nanBut one may especially blame a man who contributes offerings on this account, because such an one has not only determined to do wrong, but also to cooperate with others in doing wrong, thinking fit in some things to be the leader himself, and in others to follow the leadership of others; so that, erring both by nature and through what he has learnt, he leaves himself no good hope of safety, and this, too, though the law has expressly said that one must "not follow a multitude to do Evil;


nanfor, in truth, evil is a very manifold and very fertile thing in the souls of men, but good is but a contracted and rare thing. Again it is a most useful recommendation, not to join with many persons to do evil, but to unite with a few whose chief practice is to do justly. VIII.


nanThe fourth and greatest of the accusations, is that of drunkenness, not slight but excessive drunkenness. For devotion to crime is equivalent to devotion to swelling up, and kindling, and inflaming the poison which is the great cause of folly, namely ignorance, a thing which can never be extinguished, but which is at all times and in every case raising a conflagration and fury in the soul.


nanVery naturally, therefore, justice will follow which purifies every evil disposition of the mind, for it is said, "Thou shalt utterly get rid of the wicked man," not out of the city, or out of the country, or out of the nation, but "out of Yourselves." For there are many faulty and blameable thoughts lurking in us, and taking up their abode in the recesses of our hearts, which, since they are incurable, it is necessary to eradicate and destroy.


nanTherefore it is just that this disobedient and contentious man, who is always advancing plausible reasons as a sort of offering and contribution on his part towards the destruction of what is good, and who is inflamed with strong wine, and raging in a drunken manner against virtue, and being absurdly excited to his own injury by wine, should have his allies for his accusers, his own father and mother, since he ought to receive every possible reproof and chastisement from those who can be saved;


nanbut of the father and mother the appellations are common, but their powers are different. At all events we shall speak with justice, if we say that the Creator of the universe is also the father of his creation; and that the mother was the knowledge of the Creator with whom God uniting, not as a man unites, became the father of creation. And this knowledge having received the seed of God, when the day of her travail arrived, brought forth her only and well-beloved son, perceptible by the external senses, namely this world.


nanAccordingly wisdom is represented by some one of the beings of the divine company as speaking of herself in this manner: "God created me as the first of his works, and before the beginning of time did he establish me." For it was necessary that all the things which came under the head of the creation must be younger than the mother and nurse of the whole universe. IX.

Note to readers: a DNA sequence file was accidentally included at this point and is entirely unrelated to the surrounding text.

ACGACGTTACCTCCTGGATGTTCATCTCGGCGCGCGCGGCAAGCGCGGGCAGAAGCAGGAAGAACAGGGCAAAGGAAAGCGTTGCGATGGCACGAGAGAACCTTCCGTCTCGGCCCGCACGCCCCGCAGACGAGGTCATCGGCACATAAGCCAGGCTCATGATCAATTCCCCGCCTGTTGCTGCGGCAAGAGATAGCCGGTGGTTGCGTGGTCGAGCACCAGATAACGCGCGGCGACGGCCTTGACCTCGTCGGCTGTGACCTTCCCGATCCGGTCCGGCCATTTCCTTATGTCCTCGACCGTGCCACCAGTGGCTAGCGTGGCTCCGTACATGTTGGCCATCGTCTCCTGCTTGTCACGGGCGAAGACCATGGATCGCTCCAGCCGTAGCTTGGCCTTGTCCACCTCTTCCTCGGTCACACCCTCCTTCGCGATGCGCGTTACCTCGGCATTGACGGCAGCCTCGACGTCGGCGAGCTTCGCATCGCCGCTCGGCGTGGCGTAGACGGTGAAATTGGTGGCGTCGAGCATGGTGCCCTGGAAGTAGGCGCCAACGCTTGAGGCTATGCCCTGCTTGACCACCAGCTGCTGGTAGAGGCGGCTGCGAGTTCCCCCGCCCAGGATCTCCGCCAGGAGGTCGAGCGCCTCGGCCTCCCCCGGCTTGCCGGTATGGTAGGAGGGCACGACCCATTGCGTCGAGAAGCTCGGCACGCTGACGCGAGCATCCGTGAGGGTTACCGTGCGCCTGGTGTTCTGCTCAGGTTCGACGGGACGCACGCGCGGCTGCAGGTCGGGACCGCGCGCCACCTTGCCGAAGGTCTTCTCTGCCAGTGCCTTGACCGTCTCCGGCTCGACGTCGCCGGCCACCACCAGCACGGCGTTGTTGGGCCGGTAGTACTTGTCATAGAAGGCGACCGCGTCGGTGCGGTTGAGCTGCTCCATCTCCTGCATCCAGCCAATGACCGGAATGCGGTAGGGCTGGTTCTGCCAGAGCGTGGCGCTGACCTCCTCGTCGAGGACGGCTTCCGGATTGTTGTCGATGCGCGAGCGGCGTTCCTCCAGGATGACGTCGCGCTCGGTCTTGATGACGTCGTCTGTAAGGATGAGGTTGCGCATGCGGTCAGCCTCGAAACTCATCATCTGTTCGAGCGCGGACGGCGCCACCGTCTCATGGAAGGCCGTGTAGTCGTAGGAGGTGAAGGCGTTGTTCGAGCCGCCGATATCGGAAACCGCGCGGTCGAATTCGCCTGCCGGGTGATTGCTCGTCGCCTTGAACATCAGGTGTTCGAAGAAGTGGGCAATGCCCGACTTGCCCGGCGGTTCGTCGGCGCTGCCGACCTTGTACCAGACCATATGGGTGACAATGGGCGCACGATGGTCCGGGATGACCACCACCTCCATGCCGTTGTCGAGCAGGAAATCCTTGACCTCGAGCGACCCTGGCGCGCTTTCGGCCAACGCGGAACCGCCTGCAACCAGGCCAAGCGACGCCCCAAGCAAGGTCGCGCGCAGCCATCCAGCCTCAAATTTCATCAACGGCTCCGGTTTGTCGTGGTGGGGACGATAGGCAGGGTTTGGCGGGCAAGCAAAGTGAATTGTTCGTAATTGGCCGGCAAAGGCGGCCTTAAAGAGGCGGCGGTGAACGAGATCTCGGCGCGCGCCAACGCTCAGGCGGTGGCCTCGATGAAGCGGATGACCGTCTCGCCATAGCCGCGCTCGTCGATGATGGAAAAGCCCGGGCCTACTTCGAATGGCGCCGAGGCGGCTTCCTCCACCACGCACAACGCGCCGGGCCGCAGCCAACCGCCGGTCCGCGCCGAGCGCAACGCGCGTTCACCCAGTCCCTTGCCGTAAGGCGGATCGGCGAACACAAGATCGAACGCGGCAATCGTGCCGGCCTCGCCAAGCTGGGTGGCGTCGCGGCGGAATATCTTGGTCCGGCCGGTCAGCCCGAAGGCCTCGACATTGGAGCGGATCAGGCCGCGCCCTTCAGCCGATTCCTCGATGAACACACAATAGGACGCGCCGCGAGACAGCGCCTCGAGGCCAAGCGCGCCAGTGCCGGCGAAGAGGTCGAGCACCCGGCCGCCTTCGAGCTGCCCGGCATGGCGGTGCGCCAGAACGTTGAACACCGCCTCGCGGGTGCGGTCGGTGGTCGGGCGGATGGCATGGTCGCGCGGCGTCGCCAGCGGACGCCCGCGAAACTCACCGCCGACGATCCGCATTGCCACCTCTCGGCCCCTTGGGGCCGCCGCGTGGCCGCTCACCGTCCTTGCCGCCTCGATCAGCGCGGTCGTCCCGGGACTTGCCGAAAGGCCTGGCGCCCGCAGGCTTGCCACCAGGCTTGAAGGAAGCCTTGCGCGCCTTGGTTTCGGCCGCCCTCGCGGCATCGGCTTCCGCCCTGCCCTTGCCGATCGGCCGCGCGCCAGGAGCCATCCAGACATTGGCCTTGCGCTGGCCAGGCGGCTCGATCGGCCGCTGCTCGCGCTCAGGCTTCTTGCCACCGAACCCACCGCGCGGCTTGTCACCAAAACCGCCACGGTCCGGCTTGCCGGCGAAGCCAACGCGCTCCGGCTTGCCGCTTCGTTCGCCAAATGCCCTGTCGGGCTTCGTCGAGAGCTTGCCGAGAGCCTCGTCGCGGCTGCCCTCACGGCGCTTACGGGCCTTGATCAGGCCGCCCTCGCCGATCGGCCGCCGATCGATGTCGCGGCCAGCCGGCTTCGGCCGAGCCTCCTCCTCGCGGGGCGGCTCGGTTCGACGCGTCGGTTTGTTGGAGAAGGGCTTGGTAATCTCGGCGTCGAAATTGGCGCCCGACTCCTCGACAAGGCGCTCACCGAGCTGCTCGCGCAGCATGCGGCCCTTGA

nanWho then is able to encounter the accusation of these parents? No one can withstand even their moderate threats, or their very slightest reproach; for neither is any one able to contain the immeasurable multitude of their gifts, perhaps even the whole world is not; but like a shallow channel, when the great fountain of the bounties of God flows into it, it will be very speedily filled so as to overtop its bounds and overflow; but if we are unable to receive his benefits, how shall we endure his chastising powers when they come upon us?


nanBut these parents of the universe must be taken out of the present discussion; and for the present let us consider their pupils and acquaintances who have had assigned to them the care and superintendence of such souls as are not unwilling to learn and illiterate. Therefore we say that the father is masculine and perfect right reason, and that the mother is that middle and encyclical course of study, and instruction, and learning, which it is honourable and advantageous to obey as a child obeys his parents.


nanThe recommendation then of the father, that is of right reason, is to follow and obey reason, pursuing naked and undisguised truth; and the injunction of learning, the mother that is, is to obey the just customs, which ancient men who embraced opinion, as if it were truth, have established in cities, and nations, and countries.


nanNow these parents have four classes of children. First of all comes that class which is obedient to them both, the second is that which attends to neither, being the opposite of the former one. Of the others, each is half perfect. For the one is exceedingly attached to its father, and attends to him, but disregards its mother and her injunctions. The other again appears to be attached to its mother, and obeys her in everything, but pays but little attention to its father. The first class, therefore, will carry off the prize of victory as superior to all the others; the second, which is the contrary of it, will meet with defeat and destruction at the same time; and as to each of the others they will claim, one the second prize, and the other the third. The one which is obedient to its father being the second in honour, and the one which obeys its mother being the third. X.